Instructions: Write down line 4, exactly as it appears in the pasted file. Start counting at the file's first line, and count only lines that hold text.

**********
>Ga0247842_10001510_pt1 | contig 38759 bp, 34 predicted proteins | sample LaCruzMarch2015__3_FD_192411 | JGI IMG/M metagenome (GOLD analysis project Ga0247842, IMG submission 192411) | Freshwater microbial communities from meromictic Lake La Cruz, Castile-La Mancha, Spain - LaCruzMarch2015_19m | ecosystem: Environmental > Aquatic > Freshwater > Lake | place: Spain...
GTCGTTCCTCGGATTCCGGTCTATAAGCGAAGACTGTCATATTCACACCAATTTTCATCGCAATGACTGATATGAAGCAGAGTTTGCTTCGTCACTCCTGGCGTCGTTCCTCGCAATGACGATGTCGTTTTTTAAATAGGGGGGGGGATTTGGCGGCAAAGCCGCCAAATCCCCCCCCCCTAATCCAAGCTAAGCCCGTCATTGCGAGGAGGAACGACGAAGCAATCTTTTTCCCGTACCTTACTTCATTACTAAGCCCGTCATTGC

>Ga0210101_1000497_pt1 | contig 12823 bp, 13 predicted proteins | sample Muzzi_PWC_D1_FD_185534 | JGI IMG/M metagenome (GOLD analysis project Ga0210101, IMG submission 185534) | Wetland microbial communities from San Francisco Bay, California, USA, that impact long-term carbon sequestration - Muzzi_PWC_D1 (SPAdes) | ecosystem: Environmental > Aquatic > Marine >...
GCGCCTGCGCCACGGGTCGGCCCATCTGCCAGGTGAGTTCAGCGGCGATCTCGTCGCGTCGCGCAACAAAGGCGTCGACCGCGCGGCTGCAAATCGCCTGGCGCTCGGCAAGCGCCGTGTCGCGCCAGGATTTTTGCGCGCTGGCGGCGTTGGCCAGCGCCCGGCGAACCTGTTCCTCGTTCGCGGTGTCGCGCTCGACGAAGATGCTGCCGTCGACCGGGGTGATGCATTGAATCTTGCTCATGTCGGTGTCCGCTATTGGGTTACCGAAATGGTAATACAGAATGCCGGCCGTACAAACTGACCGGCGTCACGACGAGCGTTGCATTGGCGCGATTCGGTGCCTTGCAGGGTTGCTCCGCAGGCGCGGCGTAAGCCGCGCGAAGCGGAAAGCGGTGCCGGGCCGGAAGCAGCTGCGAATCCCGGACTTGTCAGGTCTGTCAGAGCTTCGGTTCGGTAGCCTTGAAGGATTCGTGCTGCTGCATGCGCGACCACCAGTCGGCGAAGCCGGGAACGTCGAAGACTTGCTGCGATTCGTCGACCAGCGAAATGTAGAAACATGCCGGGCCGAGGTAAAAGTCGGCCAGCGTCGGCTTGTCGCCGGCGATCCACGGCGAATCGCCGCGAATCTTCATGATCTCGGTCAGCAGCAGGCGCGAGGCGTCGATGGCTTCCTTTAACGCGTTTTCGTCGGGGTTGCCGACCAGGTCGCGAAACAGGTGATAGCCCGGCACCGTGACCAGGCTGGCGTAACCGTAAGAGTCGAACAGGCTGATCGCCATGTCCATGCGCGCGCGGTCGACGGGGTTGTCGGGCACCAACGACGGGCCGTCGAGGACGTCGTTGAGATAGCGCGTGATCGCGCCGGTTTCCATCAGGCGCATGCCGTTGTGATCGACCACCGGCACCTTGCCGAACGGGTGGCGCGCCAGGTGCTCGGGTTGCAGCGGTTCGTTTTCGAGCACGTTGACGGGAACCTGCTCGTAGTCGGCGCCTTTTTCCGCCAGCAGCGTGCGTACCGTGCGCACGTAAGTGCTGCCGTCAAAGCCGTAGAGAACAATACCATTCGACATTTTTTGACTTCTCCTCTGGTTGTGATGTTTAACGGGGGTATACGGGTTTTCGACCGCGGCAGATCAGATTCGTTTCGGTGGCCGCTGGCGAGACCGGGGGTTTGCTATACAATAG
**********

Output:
GCGCCTGCGCCACGGGTCGGCCCATCTGCCAGGTGAGTTCAGCGGCGATCTCGTCGCGTCGCGCAACAAAGGCGTCGACCGCGCGGCTGCAAATCGCCTGGCGCTCGGCAAGCGCCGTGTCGCGCCAGGATTTTTGCGCGCTGGCGGCGTTGGCCAGCGCCCGGCGAACCTGTTCCTCGTTCGCGGTGTCGCGCTCGACGAAGATGCTGCCGTCGACCGGGGTGATGCATTGAATCTTGCTCATGTCGGTGTCCGCTATTGGGTTACCGAAATGGTAATACAGAATGCCGGCCGTACAAACTGACCGGCGTCACGACGAGCGTTGCATTGGCGCGATTCGGTGCCTTGCAGGGTTGCTCCGCAGGCGCGGCGTAAGCCGCGCGAAGCGGAAAGCGGTGCCGGGCCGGAAGCAGCTGCGAATCCCGGACTTGTCAGGTCTGTCAGAGCTTCGGTTCGGTAGCCTTGAAGGATTCGTGCTGCTGCATGCGCGACCACCAGTCGGCGAAGCCGGGAACGTCGAAGACTTGCTGCGATTCGTCGACCAGCGAAATGTAGAAACATGCCGGGCCGAGGTAAAAGTCGGCCAGCGTCGGCTTGTCGCCGGCGATCCACGGCGAATCGCCGCGAATCTTCATGATCTCGGTCAGCAGCAGGCGCGAGGCGTCGATGGCTTCCTTTAACGCGTTTTCGTCGGGGTTGCCGACCAGGTCGCGAAACAGGTGATAGCCCGGCACCGTGACCAGGCTGGCGTAACCGTAAGAGTCGAACAGGCTGATCGCCATGTCCATGCGCGCGCGGTCGACGGGGTTGTCGGGCACCAACGACGGGCCGTCGAGGACGTCGTTGAGATAGCGCGTGATCGCGCCGGTTTCCATCAGGCGCATGCCGTTGTGATCGACCACCGGCACCTTGCCGAACGGGTGGCGCGCCAGGTGCTCGGGTTGCAGCGGTTCGTTTTCGAGCACGTTGACGGGAACCTGCTCGTAGTCGGCGCCTTTTTCCGCCAGCAGCGTGCGTACCGTGCGCACGTAAGTGCTGCCGTCAAAGCCGTAGAGAACAATACCATTCGACATTTTTTGACTTCTCCTCTGGTTGTGATGTTTAACGGGGGTATACGGGTTTTCGACCGCGGCAGATCAGATTCGTTTCGGTGGCCGCTGGCGAGACCGGGGGTTTGCTATACAATAG